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In my question What is the largest achievable oxygen-atmosphere world?, my answer suggests an atmosphere of standard terrestrial air with a sea-level pressure of 20 ATM and platforms at an altitude of 25,250m above sea level.

This world is a water world, with a deep global sea. At the 1 ATM altitude, humans live on a number of suspended platforms. Surface gravity is 1g.

If an unprotected human was to fall from one of the platforms - or indeed from any other height between 5,000m and 31,000m, and didn't suffer from Nitrogen narcosis or Oxygen toxicity on the way down, would they be able to survive the fall into the ocean below? Would their potential survival depend upon maintaining a correct posture to minimise terminal velocity and to transition to a diving posture just before impact, or could they survive even if unconscious and falling in entirely the wrong postures? What physical condition might they be in after such a fall?

In other words, disregarding other environmental factors, would the terminal velocity of a fall through such an atmosphere be sufficiently low that a human might survive a fall into water?

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Entering water at high speed is serious business already before reaching terminal velocity.

At what height is it dangerous to jump into the water? Although risky, competitive high divers can enter the water from as high as 27 meters without injury, states Swim England. From this height, divers can reach speeds up to 60 miles per hour. However, serious injury is possible, even when jumping from much lower platforms. From a 10-meter platform, divers still hit the water at speeds of 36.6 miles per hour, according to an article published in the September/October 2017 issue of Current Sports Medicine Reports.

These speeds cause divers to hit the water with incredible force. While water may offer a softer landing than the hard ground, it still exerts a tremendous amount of force on divers' bodies, slowing their speeds by more than 50 percent in only a fraction of a second.

With proper form, the body can absorb the pressure from the impact. High divers typically enter feet first, allowing the feet and legs to absorb the impact. Many other divers enter with the hands and arms extended to protect the head and neck from impact. Even with correct form when entering the water, divers may experience overuse injuries in the joints, especially the wrist and shoulder. Moreover, the position which allows minimal terminal velocity is not the one considered proper form while entering water.

Note that those height are far from allowing reaching terminal velocity, and having a proper form after sky-falling for 20+ km is challenging.

Even considering the increased density of the atmosphere, let's not forget that the terminal velocity in inversely proportional to the square root of the density, so for example a 4 time denser atmosphere would only half the terminal velocity.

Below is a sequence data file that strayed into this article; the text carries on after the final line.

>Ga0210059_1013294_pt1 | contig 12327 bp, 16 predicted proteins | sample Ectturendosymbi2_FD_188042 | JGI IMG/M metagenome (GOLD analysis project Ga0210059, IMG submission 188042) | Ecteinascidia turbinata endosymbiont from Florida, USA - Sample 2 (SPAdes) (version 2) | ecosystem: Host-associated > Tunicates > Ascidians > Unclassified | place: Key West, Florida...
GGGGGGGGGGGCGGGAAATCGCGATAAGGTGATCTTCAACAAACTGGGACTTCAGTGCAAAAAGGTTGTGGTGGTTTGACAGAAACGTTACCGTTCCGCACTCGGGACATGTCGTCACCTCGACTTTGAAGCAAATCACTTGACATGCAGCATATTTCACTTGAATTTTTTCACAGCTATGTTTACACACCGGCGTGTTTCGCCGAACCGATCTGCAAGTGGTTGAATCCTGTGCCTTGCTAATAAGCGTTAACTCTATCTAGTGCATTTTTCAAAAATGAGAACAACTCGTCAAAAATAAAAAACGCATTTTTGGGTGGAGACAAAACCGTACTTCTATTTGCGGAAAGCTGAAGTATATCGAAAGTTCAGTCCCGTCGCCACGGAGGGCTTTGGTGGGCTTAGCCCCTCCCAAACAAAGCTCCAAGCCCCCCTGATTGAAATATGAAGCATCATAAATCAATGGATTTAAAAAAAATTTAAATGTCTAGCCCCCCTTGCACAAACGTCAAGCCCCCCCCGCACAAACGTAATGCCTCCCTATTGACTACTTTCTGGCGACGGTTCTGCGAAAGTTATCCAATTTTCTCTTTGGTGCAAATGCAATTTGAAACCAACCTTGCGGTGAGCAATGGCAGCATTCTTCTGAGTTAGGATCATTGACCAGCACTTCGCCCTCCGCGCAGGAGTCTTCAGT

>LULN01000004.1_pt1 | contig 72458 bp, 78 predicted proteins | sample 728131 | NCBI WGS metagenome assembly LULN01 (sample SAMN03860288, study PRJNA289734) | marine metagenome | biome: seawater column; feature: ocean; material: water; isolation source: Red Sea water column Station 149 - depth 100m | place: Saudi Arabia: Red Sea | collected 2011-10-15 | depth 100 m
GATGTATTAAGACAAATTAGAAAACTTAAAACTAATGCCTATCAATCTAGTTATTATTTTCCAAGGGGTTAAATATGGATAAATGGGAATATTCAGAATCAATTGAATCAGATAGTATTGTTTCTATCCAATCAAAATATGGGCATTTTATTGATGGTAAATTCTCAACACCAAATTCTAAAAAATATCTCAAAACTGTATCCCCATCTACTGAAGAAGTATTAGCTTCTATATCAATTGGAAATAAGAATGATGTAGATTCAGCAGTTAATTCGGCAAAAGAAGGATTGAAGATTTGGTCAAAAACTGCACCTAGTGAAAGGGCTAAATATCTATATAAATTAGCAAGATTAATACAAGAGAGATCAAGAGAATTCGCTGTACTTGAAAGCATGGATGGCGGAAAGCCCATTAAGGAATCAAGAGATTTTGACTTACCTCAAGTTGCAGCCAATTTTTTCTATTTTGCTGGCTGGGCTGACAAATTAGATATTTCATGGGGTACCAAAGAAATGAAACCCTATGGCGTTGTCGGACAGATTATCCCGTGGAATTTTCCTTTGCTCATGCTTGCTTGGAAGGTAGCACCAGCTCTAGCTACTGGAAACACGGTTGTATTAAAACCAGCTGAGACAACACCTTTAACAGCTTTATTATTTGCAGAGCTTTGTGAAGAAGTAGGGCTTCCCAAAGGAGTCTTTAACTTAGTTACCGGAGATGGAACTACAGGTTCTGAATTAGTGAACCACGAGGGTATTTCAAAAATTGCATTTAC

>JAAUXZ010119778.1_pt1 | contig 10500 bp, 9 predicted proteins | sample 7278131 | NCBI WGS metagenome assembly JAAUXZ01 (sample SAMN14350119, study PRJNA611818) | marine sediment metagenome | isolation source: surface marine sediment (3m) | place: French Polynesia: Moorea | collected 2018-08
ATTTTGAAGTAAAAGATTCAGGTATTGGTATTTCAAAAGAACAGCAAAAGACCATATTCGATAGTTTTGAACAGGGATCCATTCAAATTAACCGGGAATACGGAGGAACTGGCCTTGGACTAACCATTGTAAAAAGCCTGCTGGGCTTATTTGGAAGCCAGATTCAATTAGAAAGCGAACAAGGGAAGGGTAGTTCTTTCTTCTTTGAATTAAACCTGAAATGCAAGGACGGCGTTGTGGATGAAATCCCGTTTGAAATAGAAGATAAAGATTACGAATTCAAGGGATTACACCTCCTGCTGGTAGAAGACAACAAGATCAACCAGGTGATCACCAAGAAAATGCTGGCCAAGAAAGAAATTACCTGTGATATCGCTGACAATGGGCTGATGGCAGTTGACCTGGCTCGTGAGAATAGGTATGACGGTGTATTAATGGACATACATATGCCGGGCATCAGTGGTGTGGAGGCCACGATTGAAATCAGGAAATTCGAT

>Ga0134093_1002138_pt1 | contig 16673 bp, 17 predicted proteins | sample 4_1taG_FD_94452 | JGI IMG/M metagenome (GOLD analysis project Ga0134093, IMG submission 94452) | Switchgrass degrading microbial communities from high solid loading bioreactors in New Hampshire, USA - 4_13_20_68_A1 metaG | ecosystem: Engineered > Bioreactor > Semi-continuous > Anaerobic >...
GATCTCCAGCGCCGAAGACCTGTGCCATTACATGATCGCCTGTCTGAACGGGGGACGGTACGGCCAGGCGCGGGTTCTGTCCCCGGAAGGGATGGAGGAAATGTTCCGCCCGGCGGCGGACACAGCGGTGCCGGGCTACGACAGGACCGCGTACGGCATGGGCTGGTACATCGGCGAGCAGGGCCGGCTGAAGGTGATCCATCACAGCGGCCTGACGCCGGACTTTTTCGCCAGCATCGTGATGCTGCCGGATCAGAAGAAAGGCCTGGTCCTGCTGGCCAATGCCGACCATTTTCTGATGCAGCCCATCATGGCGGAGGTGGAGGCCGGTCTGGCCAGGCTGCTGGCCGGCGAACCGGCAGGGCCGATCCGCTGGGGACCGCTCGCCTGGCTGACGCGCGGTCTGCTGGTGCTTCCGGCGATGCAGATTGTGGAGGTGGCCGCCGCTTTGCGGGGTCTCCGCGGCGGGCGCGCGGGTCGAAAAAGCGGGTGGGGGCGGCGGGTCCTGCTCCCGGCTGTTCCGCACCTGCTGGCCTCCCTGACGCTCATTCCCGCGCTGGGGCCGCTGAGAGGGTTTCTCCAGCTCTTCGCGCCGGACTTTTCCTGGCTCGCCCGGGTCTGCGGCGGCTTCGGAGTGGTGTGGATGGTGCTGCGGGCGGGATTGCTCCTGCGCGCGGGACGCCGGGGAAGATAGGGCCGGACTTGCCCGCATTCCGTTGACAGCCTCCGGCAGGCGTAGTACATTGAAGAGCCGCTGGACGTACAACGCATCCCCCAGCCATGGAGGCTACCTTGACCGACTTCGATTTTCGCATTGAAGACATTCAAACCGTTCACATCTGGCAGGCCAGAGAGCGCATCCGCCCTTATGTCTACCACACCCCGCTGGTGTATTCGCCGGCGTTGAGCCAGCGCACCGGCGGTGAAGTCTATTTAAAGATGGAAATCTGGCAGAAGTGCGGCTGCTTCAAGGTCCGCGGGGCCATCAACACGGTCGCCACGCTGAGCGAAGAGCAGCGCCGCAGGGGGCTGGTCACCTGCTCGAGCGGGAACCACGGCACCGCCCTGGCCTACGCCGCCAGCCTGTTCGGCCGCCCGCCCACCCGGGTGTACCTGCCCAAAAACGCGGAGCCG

The square root of 20 is 4.47, and in the optimal position, human terminal velocity at 1g, 1 ATM is 200 KPH. In a head/foot down scenario, terminal velocity might be as much as 290 KPH at 1g, 1 ATM. That makes it an impact velocity of about 45 to 65 KPH at 1g 20 ATM. As divers can safely enter the water at up to 96 KPH with good form, it sounds survivable to me.

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    $\begingroup$ My two cents: at 1 atm, when you enter the water at high speed a lof ot the water moves outta the way in a huge splash, saving you from a lot of damage. At 20 atm though? The atmosphere will resist the splash much more, meaning less water moves to make way for you. That will hurt like hell. $\endgroup$ Nov 13 '21 at 6:17
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    $\begingroup$ The water won't have a greatly higher density due to its relative incompressability compared with air. The splash may not be as high, but I think it's pretty safe to say that the water will move out of the way almost as readily... and the terminal velocity is a lot lower than that of a reasonably diveable fall from 27m. $\endgroup$
    – Monty Wild
    Nov 13 '21 at 6:35
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    $\begingroup$ The real problem is going to be the temperature... at 15°C at 25km, the temperature at sea level is going to be around 141°C, though it won't be boiling because the boiling point will be around 210°C. It'll be like a pressure cooker down there. $\endgroup$
    – Monty Wild
    Nov 13 '21 at 6:39
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    $\begingroup$ @TheSquare-CubeLaw - The water splash is definitely better than a hard ground splash cthunk, but still not survivable in Earth atm terminal velocity of an unprotected human body - even the water can't move fast enough. That won't hurt at all, a human brain won't survive enough to register the pain. $\endgroup$ Nov 13 '21 at 7:38
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    $\begingroup$ @AdrianColomitchi, There are online calculators for the boiling point of water at any pressure. At 20 ATM, The BP of water is 210.47°C IIRC. It's based on the vapour pressure, I think. $\endgroup$
    – Monty Wild
    Nov 13 '21 at 8:20

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